The KIA Picanto has arrived!
As Reviewed by Sam Charlwood of Drive.com.au. The 2016 Kia Picanto isn’t a vehicle you’d typically associate with headline numbers. Kia’s micro car entered Australian showrooms in April as one of the most affordable new vehicles on sale in the country, priced at $14,990 drive away.
Backed by the manufacturer’s seven-year, unlimited-kilometre warranty and a capped price servicing scheme expected to cost less than $1000 for the first three years, the five-door hatchback also measures well in the ownership stakes.
But numbers alone are hardly a measure for success in Australia’s increasingly competitive new car market, and they have been heavily stacked against the Picanto (that’s Pee-can-toe) in recent years. Already five years old on the global stage and due to be superseded by a newer version within the next 18 months, the European-designed and South Korean-built Picanto has never reached our shores until now because of a perceived lack of demand – a trend evidenced by Hyundai and Volkswagen pulling their micro car offerings.
Rather than undercutting its key rivals on price, Kia has taken a more holistic approach to making the Picanto work locally, one banked on substance and equipment. As such, the new model will take on the likes of the Mitsubishi Mirage ($11,990 plus on-road costs), Suzuki Celerio ($12,990 plus on-road costs) and Holden Spark ($13,990 plus on-road costs) with a comprehensive suite of standard equipment comprising Bluetooth and USB connectivity, air-conditioning, power windows and mirrors, rear parking sensors, a multi-function trip computer and an anti theft immobiliser. Six airbags and modern safety driver aids including anti-locking brakes, stability control, traction control and hill-start assist will be another selling point, helping culminate in a five-star ANCAP safety rating.
Some seat time soon highlights the driver’s cushy and comfortable cloth chair, complimented by six-way adjustment. Storage spaces are both abundant and resourceful up front, particularly the nifty central cupholders which flick into place at the press of a button. The only thing really stopping the driver from getting comfortable is the lack of reach adjustment on the steering wheel. An arm rest or middle console to lean on would also be appreciated on longer journeys.
It’s a similar scenario at the rear – minus the storage, which is virtually non-existent. Head room and toe room are befitting for two six-foot adults, but limited knee space and the absence of rear air vents means seat time is best suited to short journeys rather than long hops.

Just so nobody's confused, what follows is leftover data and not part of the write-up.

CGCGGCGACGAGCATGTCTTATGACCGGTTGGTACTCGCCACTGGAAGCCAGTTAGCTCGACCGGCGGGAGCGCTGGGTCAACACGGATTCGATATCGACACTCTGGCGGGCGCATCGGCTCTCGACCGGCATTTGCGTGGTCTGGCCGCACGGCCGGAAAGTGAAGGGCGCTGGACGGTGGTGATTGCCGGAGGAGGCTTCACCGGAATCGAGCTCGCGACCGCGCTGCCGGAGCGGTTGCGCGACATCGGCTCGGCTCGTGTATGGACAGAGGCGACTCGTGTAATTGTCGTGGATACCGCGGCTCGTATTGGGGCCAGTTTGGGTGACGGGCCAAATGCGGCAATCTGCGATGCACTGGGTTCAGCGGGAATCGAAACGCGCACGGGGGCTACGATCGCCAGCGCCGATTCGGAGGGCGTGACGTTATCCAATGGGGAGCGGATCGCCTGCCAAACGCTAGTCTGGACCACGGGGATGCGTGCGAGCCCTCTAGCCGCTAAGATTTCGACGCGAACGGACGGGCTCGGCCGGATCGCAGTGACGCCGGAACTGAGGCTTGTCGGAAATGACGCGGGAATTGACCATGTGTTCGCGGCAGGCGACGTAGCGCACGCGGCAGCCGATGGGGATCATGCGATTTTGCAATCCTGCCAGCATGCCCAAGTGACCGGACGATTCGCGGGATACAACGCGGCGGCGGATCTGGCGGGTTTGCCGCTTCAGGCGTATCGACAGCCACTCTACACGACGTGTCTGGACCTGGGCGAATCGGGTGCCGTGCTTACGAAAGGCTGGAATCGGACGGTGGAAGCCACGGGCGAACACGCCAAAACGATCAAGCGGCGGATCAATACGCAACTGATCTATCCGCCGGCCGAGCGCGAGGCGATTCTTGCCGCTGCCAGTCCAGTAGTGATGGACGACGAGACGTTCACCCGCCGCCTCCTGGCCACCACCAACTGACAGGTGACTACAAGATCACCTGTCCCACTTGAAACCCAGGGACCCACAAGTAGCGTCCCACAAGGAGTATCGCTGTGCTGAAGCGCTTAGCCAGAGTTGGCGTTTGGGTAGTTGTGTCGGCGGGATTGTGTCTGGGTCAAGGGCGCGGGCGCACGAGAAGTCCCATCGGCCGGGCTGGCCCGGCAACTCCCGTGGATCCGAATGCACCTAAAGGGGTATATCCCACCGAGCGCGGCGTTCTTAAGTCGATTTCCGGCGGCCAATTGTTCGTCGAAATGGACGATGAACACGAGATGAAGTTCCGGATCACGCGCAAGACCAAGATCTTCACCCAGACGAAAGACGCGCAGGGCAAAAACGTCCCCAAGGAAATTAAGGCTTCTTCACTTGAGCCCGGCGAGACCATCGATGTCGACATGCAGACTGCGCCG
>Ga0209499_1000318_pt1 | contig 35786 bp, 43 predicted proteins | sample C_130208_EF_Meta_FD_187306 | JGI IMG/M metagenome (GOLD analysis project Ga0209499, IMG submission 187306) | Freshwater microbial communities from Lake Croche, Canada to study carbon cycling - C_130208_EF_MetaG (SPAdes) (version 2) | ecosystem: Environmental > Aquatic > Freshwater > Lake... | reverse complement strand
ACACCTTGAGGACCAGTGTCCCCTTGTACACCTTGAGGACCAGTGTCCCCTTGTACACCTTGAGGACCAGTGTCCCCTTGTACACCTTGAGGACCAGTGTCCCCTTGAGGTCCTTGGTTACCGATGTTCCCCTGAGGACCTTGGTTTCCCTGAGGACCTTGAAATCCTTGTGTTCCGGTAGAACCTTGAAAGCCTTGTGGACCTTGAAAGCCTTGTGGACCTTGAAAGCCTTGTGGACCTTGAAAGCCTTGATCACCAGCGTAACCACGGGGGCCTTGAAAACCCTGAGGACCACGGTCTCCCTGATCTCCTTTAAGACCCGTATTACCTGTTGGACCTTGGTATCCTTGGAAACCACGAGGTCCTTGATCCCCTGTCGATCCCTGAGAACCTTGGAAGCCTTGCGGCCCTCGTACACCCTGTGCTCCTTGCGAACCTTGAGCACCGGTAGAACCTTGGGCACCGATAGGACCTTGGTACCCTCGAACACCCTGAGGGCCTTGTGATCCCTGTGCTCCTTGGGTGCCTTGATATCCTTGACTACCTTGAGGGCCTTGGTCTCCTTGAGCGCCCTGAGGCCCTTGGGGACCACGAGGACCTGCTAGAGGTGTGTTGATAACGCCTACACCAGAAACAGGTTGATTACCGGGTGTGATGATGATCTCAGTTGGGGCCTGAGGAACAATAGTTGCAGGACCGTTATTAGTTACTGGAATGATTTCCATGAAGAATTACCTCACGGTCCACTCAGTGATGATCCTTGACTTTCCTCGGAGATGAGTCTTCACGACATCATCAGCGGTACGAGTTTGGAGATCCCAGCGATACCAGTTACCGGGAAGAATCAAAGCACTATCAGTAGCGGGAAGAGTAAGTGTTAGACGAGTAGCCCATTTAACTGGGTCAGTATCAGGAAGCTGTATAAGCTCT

Split-folding rear seats expand luggage space from 200 litres to 605 litres in the boot, which houses a space-saver spare tyre.
The over-riding sensation with the Picanto is that it feels well put together. The respective dash panels, comprising a mix of different materials, align consistently, and there are no squeaks or rattles as we commence a 150km drive route in and around the streets of Canberra.
Moving up to speed between roundabouts and traffic lights scattered throughout the capital, the Picanto is certainly no leader in noise and vibration suppression, with a constant hum through its driver seat and ever-present road noise entering the cabin. Even so, light, faithful steering and excellent bump suppression imbues the micro car with a pleasant demeanour in everyday driving.
Measuring only 3.6-metres long, the Picanto U-turns on a dime when a wrong turn is encountered (its official turning circle is 9.8 metres), making it a formidable acquaintance in the daily grind.
The engine, a 1.25-litre four-cylinder petrol, offers up 63kW and 120Nm outputs and is matched solely with a four-speed automatic that sends drive through the front wheels. It has more verve than the typical three-pot alternatives offered in this class, striking up an adequate balance between everyday performance and economy – in the latter regard going just above the Picanto’s 5.3L/100km claim.
The Picanto feels planted on an extended highway stint, even though the engine is spinning at about 3000rpm. The Kia redeems itself well as a formidable everyday runabout. Even though it is about to be replaced, the diminutive hatch not only looks the goods on paper, but stacks up quite well out on the road.
Kia Picanto price and specification:
- On sale: NOW – April 2016
- Price: $14,990 plus on-road costs
- Engine: 1.25-litre four-cylinder petrol
- Power: 63kW at 6000rpm
- Torque: 120Nm at 4000rpm
- Transmission: Four-speed automatic, FWD
- Fuel use: 5.3L/100km combined
Test Drive NOW at Col Crawford KIA, 499 Pittwater Rd, Brookvale Ph. 9941 1208
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